On February 3rd, we held our third satellite event of the year: Sustainable Revision. Our three featured speakers from Ohio State's Department of Agricultural, Environmental, and Developmental Economics shared with our attendees the different ways sustainability has been incorporated into various contexts in an effort to create a better world for all.
Our first speaker, Dr. Zoë Plakias is an assistant professor in the department. She discussed sustainable agriculture, and whether or not industry-wide organizations favor certain farms in the United States over others. In the US, we have mandatory organizations, such as the USDA, that regulate the farming industry with the goal of making food better for consumers. However, certain farms did not agree on whether or not the continuation of these organizations was beneficial because of their push for sustainable farming. Dr. Plakias studied how, for instance, the organic farmers of the Peach & Nectarine industry favored these mandatory organizations, but the Rice farming industry in California did not. But from the differences between rice farmers, the California Rice Commission was born. This organization banded together a diverse group of farmers to come to a mutual agreement over farming systems and methods that reflected the interests of practicing sustainable farming. The story of the California Rice Commission makes Dr. Plakias believe there is hope to find common ground among US farmers to create a more sustainable future – and with a growing need for agriculture, we will need to work together now more than ever moving forward.
Our second speaker, Dr. Neil Drobny, the program coordinator for Environment, Economics, Development & Sustainability (EEDS) and a lecturer in the Fisher College of Business, discussed sustainability in business – “strategies and practices that embody acute stewardship of energy, water materials, and natural resources which enable durable enterprises to deliver a prosperous future” for the world. In his talk, Dr. Drobny described the timeline of sustainability in business, and how it has evolved over time; up until the 1950s, we considered the environment an inexhaustible resource and took advantage of it while expanding business in the US. From roughly 1950 to 1990, we had our “wake up call,” realizing the man-made environmental destruction occurring as economic infrastructure bloomed, and businesses shifted focus onto regulatory compliance. And since then, companies have made great strides in adopting more environmentally-friendly, sustainability-oriented practices. One of those strides was the creation of the Corporate Sustainability Team, which helps create strategic principles for sustainable business and create wealth in a sustainable world. Thanks to work by Dr. Drobny and others like him, many companies within the Columbus area, such as our beloved Jeni’s Ice Creams, have committed to sustainable business, and it only grows from here.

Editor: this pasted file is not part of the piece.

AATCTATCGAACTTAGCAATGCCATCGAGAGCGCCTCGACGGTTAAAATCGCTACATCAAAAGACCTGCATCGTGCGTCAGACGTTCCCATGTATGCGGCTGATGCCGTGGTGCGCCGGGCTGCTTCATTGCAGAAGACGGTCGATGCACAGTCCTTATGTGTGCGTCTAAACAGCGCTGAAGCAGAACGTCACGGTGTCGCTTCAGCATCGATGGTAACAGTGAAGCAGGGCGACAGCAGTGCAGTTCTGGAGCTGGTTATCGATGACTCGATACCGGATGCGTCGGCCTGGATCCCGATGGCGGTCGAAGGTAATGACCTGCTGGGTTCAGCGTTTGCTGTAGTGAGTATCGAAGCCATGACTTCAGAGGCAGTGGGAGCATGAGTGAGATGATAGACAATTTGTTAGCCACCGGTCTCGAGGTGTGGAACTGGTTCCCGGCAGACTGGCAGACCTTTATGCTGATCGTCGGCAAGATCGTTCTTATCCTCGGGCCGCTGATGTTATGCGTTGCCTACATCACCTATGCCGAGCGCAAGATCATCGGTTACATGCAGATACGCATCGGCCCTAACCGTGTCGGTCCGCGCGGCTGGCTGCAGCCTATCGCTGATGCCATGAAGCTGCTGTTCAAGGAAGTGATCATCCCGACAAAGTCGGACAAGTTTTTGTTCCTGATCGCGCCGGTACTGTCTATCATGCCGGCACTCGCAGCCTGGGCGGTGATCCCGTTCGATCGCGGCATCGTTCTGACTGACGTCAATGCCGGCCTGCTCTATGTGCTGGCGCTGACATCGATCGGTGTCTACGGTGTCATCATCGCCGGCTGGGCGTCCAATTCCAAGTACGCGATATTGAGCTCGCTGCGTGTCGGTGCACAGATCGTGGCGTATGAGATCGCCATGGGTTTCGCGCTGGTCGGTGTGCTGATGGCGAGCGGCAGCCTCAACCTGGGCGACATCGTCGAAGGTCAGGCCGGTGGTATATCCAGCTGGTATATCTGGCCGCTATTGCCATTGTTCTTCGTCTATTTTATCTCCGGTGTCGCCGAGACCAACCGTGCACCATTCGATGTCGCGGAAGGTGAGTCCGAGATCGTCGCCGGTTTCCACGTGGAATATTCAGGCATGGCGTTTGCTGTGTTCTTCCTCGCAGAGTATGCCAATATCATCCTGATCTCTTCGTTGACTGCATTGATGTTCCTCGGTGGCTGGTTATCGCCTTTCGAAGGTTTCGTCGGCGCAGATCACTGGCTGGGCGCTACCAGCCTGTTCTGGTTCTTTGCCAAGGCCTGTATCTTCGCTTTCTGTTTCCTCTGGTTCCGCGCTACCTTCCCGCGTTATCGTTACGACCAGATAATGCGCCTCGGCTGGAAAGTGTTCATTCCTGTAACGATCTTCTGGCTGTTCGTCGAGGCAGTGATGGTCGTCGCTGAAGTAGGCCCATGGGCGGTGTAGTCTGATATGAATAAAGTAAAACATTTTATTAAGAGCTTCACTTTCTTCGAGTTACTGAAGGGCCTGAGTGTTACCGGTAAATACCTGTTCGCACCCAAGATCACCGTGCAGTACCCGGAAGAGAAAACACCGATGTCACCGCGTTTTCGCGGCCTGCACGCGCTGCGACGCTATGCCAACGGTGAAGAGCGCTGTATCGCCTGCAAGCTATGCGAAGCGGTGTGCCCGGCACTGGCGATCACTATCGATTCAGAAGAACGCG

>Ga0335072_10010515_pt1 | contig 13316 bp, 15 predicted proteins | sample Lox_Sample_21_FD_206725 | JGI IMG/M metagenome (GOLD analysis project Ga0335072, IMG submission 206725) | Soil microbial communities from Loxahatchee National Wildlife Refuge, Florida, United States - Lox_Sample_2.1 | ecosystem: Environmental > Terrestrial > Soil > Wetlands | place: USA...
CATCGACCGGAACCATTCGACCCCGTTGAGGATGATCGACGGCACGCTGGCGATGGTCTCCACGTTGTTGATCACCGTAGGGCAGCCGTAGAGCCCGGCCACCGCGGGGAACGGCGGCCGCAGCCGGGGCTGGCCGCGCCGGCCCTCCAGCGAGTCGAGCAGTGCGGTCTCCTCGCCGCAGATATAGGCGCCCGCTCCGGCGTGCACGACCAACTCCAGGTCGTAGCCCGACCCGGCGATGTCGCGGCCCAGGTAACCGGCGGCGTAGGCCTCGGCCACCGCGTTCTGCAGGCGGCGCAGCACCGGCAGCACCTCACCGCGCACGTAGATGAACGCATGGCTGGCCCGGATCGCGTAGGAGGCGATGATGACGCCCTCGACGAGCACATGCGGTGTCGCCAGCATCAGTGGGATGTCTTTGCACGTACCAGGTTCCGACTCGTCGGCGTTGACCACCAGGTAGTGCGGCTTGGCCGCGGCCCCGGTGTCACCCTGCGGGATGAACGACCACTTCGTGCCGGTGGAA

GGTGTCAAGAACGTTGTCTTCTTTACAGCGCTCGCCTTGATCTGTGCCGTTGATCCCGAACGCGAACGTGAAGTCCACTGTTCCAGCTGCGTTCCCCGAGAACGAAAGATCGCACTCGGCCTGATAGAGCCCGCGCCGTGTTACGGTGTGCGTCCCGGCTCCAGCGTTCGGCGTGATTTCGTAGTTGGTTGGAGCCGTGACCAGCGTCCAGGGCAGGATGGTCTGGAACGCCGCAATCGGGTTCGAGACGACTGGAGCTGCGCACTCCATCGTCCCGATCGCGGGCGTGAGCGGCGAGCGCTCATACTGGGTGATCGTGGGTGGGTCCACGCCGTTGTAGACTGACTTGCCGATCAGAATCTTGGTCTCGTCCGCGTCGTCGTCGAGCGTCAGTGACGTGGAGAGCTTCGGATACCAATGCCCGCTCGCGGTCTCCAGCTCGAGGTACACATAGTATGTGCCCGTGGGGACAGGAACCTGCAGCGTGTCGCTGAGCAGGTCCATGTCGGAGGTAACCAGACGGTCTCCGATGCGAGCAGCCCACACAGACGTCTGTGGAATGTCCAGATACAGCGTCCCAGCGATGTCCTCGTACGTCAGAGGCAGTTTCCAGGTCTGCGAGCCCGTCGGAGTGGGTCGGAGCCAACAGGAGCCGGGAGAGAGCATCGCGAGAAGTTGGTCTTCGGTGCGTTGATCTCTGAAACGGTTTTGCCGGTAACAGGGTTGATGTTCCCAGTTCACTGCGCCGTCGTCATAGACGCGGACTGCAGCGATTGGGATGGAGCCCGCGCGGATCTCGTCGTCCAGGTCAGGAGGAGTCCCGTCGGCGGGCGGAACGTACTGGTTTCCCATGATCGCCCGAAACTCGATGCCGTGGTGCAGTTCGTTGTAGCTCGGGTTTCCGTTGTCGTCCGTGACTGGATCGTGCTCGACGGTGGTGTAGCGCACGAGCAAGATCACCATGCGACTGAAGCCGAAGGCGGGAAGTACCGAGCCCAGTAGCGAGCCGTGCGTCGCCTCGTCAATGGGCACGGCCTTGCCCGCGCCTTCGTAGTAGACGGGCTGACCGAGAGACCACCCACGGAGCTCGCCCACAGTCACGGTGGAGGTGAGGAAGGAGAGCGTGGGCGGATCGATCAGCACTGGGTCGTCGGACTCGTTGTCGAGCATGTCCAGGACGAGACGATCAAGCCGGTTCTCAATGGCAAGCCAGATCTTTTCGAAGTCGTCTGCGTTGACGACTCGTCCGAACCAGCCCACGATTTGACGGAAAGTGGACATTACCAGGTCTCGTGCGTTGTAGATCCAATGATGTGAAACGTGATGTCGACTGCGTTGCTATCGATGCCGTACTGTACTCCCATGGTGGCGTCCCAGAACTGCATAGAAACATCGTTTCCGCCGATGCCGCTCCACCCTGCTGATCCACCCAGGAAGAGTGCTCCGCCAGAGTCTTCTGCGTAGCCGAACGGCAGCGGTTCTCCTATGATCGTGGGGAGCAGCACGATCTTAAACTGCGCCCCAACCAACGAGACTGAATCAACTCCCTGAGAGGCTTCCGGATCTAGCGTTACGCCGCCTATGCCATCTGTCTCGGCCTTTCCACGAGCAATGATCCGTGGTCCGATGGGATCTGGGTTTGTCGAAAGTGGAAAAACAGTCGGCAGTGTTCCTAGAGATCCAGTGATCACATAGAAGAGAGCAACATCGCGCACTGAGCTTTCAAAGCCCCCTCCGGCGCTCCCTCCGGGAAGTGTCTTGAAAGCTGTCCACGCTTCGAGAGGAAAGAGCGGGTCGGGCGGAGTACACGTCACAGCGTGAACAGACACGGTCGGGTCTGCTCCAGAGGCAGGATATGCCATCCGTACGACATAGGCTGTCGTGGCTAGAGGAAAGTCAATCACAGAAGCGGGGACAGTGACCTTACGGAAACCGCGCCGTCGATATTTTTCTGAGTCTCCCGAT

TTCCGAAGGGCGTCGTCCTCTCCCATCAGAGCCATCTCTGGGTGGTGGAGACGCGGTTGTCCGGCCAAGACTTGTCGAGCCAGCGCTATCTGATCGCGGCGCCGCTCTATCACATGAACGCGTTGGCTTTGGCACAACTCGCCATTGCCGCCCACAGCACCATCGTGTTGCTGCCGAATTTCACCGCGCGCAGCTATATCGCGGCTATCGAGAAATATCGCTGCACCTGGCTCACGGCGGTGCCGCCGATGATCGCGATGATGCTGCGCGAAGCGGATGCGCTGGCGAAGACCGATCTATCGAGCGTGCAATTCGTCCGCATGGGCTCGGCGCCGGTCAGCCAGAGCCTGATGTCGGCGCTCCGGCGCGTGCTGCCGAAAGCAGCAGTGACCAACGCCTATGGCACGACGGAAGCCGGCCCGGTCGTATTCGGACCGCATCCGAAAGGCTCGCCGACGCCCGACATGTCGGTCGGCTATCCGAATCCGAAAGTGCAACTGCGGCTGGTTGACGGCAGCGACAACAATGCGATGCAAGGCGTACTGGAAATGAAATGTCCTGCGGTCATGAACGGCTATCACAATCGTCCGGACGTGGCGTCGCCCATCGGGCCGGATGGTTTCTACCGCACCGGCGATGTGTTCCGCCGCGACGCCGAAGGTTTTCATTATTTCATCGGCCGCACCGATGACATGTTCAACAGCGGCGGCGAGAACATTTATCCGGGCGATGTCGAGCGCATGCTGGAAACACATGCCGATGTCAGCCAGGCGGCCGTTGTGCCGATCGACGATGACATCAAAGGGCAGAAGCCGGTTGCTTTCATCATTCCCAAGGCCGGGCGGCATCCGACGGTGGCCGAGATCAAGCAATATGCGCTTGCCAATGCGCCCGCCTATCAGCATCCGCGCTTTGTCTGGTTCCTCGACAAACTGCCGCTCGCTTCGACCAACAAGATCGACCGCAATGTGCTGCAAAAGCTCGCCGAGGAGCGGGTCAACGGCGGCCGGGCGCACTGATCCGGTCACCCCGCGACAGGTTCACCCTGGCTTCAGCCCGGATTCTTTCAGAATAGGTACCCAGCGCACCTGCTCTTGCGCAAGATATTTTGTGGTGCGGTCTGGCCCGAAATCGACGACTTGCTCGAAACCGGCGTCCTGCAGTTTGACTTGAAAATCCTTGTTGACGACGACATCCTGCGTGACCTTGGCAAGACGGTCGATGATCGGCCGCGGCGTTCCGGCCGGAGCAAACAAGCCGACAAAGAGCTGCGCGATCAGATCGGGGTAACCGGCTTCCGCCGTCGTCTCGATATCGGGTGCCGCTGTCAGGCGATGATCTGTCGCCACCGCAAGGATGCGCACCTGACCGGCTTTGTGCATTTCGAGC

And our final speaker, Dr. Joyce Chen, is an assistant professor in the department, whose expertise lie with studying migration and human capital. In her talk, Dr. Chen discussed sustainability in regards to the displacement and subsequent migration of populations. By 2050, she warned that climate change will displace 18 million people worldwide because 17% of current landmass will be underwater due to rising sea levels. And displacement is already happening, if we turn to Bangladesh – climate change-induced flooding has displaced thousands upon thousands of people in Bangladesh, and has made them turn to migration as a form of adaptation. Looking at how they’ve adapted to their situation – populating other areas of the country, building temporary homes high off the ground, kids going to school on small, overcrowded boats – is a case study we can examine now to extrapolate onto what we could expect in the future. We have to take preventative - not reactive – measures to climate change, in order to stop the rise of sea levels, reduce extreme weather patterns, and preserve the land that people inhabit now.
During our event, we also viewed an inspiring TED Talk by the Prime Minister of Bhutan, Tshering Tobgay, discussing the sustainability initiatives Bhutan has taken to reduce the country’s carbon footprint and will continue to make so other countries around the world can do their part in saving the only planet we have. Watch the video here: This country isn't just carbon neutral - it's carbon negative.
TEDxOhioStateUniversity would like to take this opportunity to thank all of our speakers and attendees for another successful event. See you at our next Satellite event on April 14th!